Things are changing, no doubt about it. All over the world. Like in every paradigm shift there are cities that move fast, cities that try to play catch up and cities that are still tying their shoelaces in the starting blocks.
One of the primary challenges that remains is the perception of who infrastructure is for. I meet many politicians and planners around the world who clearly think that they are expected to provide safe infrastructure for the few people riding bicycles in their city right now. They fail to understand that they should be building infrastructure for all the citizens who COULD be riding a bicycle if they felt safe on a complete network of infrastructure.
The Zeros to Heroes cities that are way ahead of the curve - for example Barcelona, Seville, Dublin, Bordeaux, Paris, Buenos Aires - have just rolled up their sleeves and built infrastructure. Infrastructure that actually reflects where the citizens want to go in a city. Which is basically the same as where everyone else wants to go.
In many other cities, bits and pieces of infrastructure are put in where it won't bother the motorised traffic too much. Often such bits and pieces are launched with much fanfare. "See! We are thinking about bicycles!" Even though the bits and pieces are symbolic gestures that do little to reestablish the bicycle as transport on the urban landscape. Here in 2014, after seven or eight years since the bicycle returned to the public consciousness, there are only 370 km of protected bicycle infrastructure in all of the United States, compared to 1000 km in Greater Copenhagen alone.
What I often see around the world is attempts by cities to put cyclists where they want them to ride, based on false assumptions that this is want cyclists also want. "Ooh, those cyclists must really want to ride on quiet roads, away from traffic.... yeah... that's what they want." Then follows symbolic routes following all the vague principles of detours.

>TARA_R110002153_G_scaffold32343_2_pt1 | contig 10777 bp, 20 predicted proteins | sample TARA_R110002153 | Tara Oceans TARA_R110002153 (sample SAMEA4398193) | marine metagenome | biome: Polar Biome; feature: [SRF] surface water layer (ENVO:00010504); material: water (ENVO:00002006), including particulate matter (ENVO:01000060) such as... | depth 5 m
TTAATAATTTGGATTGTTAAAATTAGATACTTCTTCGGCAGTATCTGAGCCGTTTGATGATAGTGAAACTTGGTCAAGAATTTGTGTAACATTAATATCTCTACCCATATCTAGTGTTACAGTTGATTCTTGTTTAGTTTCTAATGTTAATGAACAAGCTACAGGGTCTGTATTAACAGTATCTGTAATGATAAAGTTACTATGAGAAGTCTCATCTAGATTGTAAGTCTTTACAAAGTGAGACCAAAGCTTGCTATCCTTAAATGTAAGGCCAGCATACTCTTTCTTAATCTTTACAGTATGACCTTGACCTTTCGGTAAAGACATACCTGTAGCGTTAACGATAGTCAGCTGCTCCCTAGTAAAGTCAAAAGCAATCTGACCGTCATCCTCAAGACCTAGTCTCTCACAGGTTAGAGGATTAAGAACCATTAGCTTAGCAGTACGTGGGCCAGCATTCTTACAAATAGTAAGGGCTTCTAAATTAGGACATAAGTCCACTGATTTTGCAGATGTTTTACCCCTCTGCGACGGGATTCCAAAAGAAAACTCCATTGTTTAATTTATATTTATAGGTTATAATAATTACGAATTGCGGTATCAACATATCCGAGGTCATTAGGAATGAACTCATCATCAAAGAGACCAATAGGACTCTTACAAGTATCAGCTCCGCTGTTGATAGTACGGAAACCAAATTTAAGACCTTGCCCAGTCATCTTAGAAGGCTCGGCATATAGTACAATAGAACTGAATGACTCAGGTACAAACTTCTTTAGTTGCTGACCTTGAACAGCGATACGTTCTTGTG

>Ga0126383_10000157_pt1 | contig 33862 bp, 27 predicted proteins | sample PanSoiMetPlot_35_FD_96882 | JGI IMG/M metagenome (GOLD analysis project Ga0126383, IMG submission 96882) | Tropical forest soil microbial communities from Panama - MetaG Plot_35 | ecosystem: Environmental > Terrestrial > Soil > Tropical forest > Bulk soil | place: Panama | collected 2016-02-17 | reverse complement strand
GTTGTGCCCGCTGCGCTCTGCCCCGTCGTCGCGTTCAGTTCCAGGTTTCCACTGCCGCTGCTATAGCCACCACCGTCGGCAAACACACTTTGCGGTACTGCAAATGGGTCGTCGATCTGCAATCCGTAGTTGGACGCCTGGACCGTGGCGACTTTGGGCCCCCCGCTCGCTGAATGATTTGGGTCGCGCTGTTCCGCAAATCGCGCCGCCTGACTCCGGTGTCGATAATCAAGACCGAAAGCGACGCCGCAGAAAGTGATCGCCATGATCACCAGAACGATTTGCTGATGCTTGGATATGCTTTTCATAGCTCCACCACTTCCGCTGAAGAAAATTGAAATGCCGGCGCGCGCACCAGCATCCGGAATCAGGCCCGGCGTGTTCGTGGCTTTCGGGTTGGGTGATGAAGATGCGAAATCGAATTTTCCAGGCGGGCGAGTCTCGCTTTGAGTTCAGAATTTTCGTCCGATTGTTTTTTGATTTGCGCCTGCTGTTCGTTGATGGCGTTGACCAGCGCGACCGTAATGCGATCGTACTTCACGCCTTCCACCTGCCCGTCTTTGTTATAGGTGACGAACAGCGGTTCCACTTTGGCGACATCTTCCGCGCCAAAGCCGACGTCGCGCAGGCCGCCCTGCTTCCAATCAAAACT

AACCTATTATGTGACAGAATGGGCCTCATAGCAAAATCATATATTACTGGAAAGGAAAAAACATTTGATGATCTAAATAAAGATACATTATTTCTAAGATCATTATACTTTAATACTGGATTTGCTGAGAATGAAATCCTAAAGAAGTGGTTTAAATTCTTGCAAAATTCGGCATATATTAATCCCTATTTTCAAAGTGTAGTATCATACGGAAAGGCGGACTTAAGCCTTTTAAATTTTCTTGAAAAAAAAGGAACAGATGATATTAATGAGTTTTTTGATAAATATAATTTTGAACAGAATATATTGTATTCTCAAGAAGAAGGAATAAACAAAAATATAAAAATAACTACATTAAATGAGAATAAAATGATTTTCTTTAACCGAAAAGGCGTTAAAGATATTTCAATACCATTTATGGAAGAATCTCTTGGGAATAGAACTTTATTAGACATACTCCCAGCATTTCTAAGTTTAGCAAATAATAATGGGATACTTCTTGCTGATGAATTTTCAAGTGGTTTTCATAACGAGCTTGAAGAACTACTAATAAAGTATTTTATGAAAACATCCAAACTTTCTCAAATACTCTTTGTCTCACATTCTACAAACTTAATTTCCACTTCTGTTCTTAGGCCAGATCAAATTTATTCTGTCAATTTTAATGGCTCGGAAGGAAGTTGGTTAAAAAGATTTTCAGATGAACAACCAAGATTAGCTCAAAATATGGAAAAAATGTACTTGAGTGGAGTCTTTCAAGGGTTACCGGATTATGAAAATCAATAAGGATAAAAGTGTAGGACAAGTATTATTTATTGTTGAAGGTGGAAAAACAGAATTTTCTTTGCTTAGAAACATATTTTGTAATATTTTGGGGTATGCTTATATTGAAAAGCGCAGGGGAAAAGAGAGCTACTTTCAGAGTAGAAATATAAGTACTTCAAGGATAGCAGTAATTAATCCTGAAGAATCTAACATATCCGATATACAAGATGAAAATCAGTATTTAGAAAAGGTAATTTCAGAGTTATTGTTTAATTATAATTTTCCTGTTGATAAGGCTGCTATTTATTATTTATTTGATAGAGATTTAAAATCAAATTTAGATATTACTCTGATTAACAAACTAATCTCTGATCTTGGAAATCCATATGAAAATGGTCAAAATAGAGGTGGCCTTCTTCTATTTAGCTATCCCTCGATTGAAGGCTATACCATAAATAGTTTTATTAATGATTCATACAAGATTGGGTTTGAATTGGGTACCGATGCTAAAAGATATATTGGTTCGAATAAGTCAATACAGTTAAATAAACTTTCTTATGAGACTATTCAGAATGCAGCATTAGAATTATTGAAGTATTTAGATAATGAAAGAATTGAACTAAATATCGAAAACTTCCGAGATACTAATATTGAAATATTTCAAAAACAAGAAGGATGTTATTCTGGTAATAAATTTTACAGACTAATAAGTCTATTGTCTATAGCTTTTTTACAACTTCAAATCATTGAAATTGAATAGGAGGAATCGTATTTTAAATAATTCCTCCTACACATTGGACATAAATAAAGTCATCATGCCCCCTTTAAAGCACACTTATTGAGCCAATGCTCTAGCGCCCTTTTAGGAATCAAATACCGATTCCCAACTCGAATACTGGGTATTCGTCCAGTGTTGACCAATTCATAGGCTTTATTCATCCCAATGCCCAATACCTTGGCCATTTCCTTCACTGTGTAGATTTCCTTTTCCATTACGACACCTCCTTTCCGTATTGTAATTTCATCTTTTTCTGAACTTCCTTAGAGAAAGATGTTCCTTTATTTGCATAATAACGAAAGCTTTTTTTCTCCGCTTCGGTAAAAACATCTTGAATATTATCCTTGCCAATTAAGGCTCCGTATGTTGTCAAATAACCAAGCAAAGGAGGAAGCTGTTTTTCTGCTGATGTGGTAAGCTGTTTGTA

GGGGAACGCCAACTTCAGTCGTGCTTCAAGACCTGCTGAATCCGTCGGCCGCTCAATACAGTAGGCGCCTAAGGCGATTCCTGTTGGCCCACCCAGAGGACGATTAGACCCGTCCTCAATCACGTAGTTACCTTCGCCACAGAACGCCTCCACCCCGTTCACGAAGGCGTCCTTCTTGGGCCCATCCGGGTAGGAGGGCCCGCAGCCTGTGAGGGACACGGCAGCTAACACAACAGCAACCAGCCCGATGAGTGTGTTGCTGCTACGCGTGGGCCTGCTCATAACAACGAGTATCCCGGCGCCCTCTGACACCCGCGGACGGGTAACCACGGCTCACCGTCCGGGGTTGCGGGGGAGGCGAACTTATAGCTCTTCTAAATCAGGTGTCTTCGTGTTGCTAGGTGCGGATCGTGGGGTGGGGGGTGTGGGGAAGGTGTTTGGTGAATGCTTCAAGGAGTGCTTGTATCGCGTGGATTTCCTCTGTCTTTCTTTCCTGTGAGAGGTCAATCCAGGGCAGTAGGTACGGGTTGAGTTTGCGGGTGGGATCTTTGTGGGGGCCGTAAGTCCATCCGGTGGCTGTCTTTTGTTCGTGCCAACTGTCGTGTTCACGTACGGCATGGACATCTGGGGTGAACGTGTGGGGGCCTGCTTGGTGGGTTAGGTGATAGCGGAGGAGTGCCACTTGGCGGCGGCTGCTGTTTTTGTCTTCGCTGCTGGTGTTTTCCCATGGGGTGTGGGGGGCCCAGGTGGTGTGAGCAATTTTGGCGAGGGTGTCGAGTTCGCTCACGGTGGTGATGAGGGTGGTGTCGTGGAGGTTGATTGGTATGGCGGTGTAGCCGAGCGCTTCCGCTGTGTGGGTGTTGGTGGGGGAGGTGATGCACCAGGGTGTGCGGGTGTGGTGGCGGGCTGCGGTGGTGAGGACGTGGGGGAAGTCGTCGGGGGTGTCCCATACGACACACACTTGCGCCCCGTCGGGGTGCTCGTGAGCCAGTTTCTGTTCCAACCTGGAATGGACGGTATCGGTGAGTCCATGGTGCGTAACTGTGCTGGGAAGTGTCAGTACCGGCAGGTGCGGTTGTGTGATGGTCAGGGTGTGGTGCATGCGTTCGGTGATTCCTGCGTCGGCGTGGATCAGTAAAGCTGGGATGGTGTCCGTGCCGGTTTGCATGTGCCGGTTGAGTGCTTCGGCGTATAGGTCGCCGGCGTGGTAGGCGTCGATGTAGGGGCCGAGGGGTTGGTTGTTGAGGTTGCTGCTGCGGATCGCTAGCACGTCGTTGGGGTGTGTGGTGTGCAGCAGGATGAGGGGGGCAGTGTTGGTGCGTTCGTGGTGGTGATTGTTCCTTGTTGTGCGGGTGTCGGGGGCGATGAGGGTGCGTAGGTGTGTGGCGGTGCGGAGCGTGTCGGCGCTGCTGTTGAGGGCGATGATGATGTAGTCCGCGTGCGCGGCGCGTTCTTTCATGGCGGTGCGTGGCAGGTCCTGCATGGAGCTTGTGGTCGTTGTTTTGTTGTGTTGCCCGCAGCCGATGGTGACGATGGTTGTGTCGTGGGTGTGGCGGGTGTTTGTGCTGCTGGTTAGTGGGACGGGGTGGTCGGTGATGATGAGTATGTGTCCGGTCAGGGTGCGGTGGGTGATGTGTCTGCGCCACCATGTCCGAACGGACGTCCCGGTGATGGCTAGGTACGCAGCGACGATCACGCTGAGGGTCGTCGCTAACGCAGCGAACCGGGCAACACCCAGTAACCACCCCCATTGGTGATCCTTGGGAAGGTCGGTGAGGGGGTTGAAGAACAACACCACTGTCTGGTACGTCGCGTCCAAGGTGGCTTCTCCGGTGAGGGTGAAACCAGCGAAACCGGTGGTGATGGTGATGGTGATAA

Citizen Cyclists are sent out of the way of basically everywhere that city-dwellers want to go. Shops, businesses, restaurants, cafés, cinemas, workplaces. The existing, historical Desire Lines of a city - aka roads - remain the domain of automobiles.
While Copenhagen may be "all that" these days, mistakes have been made. Lessons have been learned. Back in the 1980s when citizens were returning to the bicycle thanks to the reestablishment of cycle tracks, the City learned a valuable lesson. Cyclists were following the busy streets to get to and from the city centre. Normal behaviour for homo sapiens.
The City decided that this couldn't possibly be what they wanted. They assume cycling citizens wanted quiet routes, even if it meant they would have to go a bit out of they way. They constructed a pilot project route roughly parallel to Nørrebrogade - along Guldbergsgade - that they were sure would please the cycling citizens.
It was a flop. A2Bism will dictate that people want to travel along the most direct Desire Line, regardless of transport form. To the City of Copenhagen's credit, they respected this simple anthropological desire and started building cycle tracks along the pre-existing Desire Routes - the main arteries leading the city centre.
The rest is history.
If you live in a car-dominated city you might be pleased with symbolic municipal gestures like "bicycle boulevards" or whatever they call them, or bits of narrow "bike lanes". You are, however, being handed the short end of the stick. Bicycle urbanism may be a phrase I coined but the principles have existed since cities first were formed. Best Practice is right there, for the taking. With a bit of balance you might be able to rest your weary bones on a two-legged chair. Definately better than no chair. But four-legged chairs are on the market. Demand them.